M. Riese, H. Oelhaf, P. Preusse, J. Blank, M. Ern, F. Friedl-Vallon, H. Fischer, T. Guggenmoser, M. Höpfner, P. Hoor, M. Kaufmann, J. Orphal, F. Plöger, R. Spang, O. Suminska-Ebersoldt, J. Ungermann, B. Vogel, and W. Woiwode
Atmos. Meas. Tech., 7, 1915–1928,
C. Liu, S. Beirle, T. Butler, P. Hoor, C. Frankenberg, P. Jöckel, M. Penning de Vries, U. Platt, A. Pozzer, M. G. Lawrence, J. Lelieveld, H. Tost, and T. Wagner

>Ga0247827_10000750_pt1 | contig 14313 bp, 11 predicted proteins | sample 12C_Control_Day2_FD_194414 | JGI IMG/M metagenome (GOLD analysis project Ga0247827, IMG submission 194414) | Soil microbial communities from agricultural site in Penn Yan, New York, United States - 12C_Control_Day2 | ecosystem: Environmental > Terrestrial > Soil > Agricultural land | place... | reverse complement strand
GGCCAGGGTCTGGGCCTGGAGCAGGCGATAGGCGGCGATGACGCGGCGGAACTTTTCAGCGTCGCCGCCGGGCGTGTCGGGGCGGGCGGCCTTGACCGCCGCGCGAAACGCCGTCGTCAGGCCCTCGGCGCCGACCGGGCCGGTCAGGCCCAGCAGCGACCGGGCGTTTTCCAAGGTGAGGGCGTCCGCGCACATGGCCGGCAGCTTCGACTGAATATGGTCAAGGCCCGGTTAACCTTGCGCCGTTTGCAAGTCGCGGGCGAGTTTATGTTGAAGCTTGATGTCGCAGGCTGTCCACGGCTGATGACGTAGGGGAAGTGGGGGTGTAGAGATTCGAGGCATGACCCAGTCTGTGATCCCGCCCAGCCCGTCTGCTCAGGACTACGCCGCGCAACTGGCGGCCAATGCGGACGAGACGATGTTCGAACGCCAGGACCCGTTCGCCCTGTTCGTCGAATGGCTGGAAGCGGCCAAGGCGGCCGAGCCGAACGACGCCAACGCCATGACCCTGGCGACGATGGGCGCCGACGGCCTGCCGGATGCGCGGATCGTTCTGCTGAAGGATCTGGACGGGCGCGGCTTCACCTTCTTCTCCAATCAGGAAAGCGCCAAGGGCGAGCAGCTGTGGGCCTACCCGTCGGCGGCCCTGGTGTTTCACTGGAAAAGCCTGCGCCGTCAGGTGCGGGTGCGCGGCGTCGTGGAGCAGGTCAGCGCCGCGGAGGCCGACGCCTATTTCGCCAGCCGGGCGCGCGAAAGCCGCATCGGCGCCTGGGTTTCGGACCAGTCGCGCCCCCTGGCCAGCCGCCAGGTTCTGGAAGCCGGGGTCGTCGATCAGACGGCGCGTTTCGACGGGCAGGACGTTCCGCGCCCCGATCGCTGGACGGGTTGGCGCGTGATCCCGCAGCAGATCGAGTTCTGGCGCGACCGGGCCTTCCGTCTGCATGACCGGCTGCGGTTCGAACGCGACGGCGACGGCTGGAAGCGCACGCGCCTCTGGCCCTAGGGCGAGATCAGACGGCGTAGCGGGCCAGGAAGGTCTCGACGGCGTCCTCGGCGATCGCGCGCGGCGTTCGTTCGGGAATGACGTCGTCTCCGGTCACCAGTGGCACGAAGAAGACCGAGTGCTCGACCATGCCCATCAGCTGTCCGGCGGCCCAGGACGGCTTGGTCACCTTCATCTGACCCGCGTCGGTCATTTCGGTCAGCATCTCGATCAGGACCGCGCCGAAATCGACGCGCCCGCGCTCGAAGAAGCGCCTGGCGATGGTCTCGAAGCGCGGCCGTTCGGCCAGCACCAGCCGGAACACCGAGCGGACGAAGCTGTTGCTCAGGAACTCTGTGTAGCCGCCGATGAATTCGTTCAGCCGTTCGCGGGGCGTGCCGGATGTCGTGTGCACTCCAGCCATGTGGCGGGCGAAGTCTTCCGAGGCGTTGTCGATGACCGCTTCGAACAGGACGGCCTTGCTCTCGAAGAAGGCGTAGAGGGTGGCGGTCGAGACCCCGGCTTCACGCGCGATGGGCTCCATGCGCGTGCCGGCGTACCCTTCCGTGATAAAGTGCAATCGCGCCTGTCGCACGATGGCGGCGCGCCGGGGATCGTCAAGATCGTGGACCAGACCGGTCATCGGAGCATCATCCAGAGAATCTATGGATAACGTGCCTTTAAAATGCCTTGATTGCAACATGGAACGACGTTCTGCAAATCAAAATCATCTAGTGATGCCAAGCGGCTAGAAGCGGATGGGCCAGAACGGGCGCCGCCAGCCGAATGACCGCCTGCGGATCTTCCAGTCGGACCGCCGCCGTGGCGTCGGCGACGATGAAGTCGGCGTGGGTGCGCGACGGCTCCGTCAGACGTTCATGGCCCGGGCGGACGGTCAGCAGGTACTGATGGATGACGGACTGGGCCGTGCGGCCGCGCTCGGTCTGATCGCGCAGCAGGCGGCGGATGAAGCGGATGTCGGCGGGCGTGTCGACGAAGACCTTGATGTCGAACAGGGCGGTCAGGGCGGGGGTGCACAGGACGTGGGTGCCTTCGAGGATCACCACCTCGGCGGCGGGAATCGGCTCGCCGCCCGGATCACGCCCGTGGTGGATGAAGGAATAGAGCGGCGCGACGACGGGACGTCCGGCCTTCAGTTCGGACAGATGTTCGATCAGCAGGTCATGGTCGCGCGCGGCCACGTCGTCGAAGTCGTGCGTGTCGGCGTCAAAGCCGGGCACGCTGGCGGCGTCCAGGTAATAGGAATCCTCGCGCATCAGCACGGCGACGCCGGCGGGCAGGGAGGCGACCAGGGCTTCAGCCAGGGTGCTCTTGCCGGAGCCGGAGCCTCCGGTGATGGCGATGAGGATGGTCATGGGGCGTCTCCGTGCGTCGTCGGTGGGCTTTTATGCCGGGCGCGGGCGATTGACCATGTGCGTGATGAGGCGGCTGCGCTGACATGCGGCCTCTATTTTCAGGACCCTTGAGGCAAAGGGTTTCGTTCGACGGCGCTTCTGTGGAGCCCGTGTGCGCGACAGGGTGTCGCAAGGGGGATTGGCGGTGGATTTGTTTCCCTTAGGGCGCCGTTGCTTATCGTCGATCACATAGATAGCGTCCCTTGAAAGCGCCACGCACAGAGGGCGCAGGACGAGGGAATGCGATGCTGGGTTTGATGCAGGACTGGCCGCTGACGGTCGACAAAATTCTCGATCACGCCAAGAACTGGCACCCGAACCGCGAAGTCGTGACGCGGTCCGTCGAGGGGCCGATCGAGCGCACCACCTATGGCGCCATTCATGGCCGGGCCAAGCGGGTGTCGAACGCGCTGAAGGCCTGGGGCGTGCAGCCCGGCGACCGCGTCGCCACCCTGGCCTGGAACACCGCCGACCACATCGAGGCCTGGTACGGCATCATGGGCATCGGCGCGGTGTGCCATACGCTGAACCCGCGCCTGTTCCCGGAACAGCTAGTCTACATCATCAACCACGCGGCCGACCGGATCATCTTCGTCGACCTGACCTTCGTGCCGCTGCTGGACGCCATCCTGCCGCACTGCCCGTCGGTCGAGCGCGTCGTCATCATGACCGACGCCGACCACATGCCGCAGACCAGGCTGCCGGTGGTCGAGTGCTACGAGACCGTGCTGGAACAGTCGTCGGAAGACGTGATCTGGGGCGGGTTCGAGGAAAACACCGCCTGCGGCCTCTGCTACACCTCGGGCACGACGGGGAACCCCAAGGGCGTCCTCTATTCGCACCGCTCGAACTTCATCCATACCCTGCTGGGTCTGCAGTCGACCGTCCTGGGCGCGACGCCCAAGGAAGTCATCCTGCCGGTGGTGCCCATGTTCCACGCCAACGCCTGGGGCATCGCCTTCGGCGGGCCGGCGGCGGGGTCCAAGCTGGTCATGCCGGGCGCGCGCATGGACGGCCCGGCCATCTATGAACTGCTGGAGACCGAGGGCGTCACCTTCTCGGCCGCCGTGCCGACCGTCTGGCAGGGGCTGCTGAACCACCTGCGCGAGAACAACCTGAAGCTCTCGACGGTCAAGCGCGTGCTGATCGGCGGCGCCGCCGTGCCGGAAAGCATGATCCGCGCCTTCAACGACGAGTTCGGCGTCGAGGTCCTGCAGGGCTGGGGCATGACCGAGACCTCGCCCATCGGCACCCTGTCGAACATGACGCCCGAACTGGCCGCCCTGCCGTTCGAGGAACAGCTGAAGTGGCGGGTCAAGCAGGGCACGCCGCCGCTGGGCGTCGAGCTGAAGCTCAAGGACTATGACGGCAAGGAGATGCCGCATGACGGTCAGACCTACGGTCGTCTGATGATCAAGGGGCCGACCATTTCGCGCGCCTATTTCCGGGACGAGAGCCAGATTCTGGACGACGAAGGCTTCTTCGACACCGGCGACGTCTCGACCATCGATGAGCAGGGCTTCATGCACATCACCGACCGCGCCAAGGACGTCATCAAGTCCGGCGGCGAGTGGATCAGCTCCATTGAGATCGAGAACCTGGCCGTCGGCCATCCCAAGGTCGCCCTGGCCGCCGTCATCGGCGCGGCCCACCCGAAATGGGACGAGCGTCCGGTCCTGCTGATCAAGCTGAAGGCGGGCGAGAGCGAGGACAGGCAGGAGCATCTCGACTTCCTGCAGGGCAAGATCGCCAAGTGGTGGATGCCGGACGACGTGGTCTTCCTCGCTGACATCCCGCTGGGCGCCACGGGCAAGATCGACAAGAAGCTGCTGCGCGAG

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J. Yoon, A. Pozzer, P. Hoor, D. Y. Chang, S. Beirle, T. Wagner, S. Schloegl, J. Lelieveld, and H. M. Worden
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Related subject area